I know our name has changed. I know that we haven't played "Monster" or "Roses" in a few years. My name doesn't appear before Dia's in the marque. All of these are true statements. You are right. 

However, we are STILL the same people doing basically the same thing. Music and bands, like love and life, are not static. All of these concepts ebb and flow like waves in the ocean. (Corny metaphor I know, but strikingly accurate!) We've all seen natural progressions within bands and music. Band members rotate. (Thankfully ours haven't since the current line up came together!). Musical styles progress. "Thrice", one of my favorite bands growing up, has been releasing music lately that is nothing like the music they made when I completed my freshman year in high school. Nevertheless, I love the maturity of their music now just as much or even more so than before. 

I know sometimes change can be bittersweet. Remember, a record or an album is a "recording" of how that artist dreamed at that point in their life.  An album is simply a memory from the past to revisit and enjoy again and again.

Baby Meg and Dias!
So, I guess what I'm asking is for everyone to move forward with us, in whatever form that might be. We are still the same five people being creative in all of our unique ways, together and sometimes apart.

Also, thank you from the bottom of my heart for wanting more from "Meg and Dia" for not letting us go. I hear you.


Calling All Nerds!

Introducing my NEWEST piece to join the CTR Jewelry Collection: "Herman the Nerdbot"! 

Do you have that man in your life who understands html coding better than he reads the English language, or a best friend who categorizes her closet not only by color but by size as well? (O.K. I might be guilty of doing this myself…)

I do! I am in love with a "nerd" actually. My "nerd" boyfriend inspired me to create "Herman the Nerdbot". I used to whine, stick my face in between his eyeballs and the computer screen, and ask him, "Honey, don't you care about me more than battling the Zurgs?" Now I make him a cup of tea and lovingly place it next to his "hi-tech" mouse he bought specifically to improve his virtual powers. (He is trying to save a universe after all…)

Nerds, let us come together and join our geeky forces!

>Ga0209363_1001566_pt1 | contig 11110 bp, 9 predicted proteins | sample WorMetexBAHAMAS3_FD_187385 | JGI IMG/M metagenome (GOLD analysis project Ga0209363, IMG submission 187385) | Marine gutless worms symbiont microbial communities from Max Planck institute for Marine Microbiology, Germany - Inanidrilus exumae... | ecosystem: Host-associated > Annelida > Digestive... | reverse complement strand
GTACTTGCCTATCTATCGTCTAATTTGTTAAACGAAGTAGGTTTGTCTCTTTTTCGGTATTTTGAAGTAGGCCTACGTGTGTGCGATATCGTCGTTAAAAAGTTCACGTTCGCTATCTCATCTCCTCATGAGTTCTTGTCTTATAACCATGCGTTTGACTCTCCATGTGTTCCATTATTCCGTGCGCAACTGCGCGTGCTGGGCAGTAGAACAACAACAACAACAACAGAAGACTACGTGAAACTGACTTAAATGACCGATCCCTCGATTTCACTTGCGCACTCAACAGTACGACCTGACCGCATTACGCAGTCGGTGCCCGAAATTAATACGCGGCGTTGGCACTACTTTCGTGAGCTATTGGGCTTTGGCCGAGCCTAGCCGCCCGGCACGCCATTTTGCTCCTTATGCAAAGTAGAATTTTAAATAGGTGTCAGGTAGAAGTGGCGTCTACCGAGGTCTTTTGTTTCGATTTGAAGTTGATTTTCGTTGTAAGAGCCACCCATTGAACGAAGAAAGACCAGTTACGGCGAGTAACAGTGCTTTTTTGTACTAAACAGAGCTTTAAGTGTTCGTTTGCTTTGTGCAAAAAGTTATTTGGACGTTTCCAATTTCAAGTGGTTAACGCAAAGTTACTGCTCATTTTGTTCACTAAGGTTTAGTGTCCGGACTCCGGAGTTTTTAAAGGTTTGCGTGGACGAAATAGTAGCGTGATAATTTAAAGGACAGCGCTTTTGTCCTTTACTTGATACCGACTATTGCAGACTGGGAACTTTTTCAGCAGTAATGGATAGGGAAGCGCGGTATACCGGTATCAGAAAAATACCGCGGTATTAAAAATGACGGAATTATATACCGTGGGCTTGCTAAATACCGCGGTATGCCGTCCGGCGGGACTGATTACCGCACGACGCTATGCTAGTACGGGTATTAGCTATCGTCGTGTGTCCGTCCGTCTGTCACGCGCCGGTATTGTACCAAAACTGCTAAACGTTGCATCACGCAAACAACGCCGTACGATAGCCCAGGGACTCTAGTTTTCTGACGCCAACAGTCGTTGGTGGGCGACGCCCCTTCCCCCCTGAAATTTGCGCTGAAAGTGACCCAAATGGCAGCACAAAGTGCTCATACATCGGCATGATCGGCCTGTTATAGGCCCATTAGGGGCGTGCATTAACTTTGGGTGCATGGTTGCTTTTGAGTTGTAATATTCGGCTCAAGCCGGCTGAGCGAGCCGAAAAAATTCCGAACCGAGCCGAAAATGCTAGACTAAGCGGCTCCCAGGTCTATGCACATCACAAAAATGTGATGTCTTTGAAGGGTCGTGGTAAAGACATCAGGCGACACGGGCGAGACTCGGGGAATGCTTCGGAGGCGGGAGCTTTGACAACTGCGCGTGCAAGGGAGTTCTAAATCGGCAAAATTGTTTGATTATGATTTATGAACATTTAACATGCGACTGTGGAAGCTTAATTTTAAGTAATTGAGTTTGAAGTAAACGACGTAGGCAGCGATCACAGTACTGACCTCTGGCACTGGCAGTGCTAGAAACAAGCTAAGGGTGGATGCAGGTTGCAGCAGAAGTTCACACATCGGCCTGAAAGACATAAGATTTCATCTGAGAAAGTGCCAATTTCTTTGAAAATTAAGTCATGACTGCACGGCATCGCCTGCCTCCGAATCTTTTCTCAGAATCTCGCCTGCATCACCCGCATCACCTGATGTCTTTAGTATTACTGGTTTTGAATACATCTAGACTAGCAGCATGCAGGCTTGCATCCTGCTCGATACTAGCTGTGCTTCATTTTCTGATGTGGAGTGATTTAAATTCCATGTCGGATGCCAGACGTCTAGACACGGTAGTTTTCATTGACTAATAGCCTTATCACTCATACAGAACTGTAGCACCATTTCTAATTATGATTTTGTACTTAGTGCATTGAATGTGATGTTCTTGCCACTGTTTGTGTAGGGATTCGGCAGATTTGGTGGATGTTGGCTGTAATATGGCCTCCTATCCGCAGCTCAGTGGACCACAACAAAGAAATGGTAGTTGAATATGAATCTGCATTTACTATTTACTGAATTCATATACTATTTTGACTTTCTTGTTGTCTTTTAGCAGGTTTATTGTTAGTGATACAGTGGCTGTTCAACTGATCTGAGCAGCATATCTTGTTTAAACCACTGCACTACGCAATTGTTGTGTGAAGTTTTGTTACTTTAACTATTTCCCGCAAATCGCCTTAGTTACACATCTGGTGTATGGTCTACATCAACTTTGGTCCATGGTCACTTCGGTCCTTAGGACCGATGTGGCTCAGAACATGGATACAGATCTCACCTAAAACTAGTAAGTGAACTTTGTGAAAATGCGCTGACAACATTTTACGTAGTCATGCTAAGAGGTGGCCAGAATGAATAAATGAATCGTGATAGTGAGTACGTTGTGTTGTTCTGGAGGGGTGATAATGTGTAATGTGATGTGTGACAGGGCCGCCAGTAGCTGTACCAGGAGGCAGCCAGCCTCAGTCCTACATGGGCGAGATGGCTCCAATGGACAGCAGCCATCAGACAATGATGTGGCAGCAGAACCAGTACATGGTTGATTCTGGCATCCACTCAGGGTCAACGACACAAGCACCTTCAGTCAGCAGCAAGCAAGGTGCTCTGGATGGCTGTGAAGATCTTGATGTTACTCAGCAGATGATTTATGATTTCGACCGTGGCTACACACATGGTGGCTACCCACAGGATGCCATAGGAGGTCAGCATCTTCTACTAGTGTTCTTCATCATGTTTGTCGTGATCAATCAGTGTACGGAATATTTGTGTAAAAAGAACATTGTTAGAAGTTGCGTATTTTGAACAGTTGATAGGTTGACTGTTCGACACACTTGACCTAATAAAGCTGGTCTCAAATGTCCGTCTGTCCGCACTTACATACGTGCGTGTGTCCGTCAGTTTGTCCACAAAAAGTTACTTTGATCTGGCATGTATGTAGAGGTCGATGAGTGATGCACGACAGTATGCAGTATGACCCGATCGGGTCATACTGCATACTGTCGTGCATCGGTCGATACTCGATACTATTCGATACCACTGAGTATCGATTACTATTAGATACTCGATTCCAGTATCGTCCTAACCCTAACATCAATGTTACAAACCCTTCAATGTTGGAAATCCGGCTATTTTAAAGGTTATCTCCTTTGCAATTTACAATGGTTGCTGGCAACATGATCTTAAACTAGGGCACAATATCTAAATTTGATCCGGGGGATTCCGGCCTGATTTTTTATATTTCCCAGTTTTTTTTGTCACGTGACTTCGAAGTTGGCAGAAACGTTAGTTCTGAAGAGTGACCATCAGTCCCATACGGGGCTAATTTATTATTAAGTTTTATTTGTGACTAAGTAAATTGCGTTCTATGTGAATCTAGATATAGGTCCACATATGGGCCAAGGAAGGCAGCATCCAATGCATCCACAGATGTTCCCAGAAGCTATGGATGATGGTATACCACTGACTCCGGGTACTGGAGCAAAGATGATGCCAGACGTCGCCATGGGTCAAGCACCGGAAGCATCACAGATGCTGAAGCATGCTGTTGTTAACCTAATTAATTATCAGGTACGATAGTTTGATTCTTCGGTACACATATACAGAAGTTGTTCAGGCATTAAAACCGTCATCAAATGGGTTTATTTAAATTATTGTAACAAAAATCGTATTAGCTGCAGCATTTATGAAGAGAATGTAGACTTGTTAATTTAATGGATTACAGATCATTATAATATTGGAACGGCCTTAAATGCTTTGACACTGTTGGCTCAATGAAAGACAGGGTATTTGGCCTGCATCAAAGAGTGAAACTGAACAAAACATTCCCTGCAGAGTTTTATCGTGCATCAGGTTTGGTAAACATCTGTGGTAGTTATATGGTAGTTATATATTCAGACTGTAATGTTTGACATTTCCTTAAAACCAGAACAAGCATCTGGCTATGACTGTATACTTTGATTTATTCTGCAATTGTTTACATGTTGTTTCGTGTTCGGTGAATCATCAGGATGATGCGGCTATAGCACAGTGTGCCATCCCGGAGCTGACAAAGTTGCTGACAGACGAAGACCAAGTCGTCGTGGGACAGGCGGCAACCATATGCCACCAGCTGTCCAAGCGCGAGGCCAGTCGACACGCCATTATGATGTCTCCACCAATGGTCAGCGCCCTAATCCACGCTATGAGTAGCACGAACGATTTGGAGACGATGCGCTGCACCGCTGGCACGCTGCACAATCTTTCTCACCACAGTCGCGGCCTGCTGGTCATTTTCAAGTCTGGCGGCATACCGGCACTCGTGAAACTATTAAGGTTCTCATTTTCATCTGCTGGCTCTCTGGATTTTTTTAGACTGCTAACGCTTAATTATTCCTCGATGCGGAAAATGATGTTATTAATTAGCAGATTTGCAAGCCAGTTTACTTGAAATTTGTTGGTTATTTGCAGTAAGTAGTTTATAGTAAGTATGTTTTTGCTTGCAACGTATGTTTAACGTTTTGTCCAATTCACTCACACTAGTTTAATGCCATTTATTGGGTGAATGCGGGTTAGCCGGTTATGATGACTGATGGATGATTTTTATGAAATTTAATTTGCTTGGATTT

Visit my online jewelry shop to order "Herman the Nerdbot"!

Last year I started a tradition of releasing a Special "Limited Edition" Design on the first Thursday of each month. I call this event "First Thursday" naturally. There are only 100 robots available each release. I sprinkle a little extra love and care on the design and creation of my "First Thursday" Bots. Usually they pertain to something special and meaningful happening in my life at that time.

 While I have been touring with my sister, Dia Frampton, I can't help but notice how much time each of us spends reading or learning new languages (Dia is really killing it with that Korean Rosetta Stone of hers!) I wanted to create a bot to honor knowledge, because I think it is so important to keep learning. I also thought how fun it would be for everyone to have a little robot to give to that special nerd in your life to acknowledge all that their nerdiness has accomplished and will continue to accomplish!

What else makes "Herman the Nerdbot" so marvelous?

  • Made from an alloy metal with silver coating. (Many of you have been asking for "silver":)
  • 1.75" tall
  • Includes a vintage silver chain that is 19" with a 3" adjustable tail
  • Complete with snazzy bow tie and intelligent glasses. 
Visit my online jewelry shop to order "Herman the Nerdbot"!

 "Tiny Dancer Bot", February's very popular "First Thursday" design sold out in two days! So be sure to order yours soon:) 

My mother will be shipping out all 100 of these orders for me while I'm on tour.  I'll warn you she's FAST, so they should be arriving in about 3-5 business days (unless you are outside of the U.S. International orders can take anywhere from 1-4 weeks.)

As always, please feel free to contact me with any questions: 


P.S. It has been great meeting so many of you at "Dia Frampton's" shows on the "Blake Shelton Tour"! I hope to run into all the rest of you before the tour is over!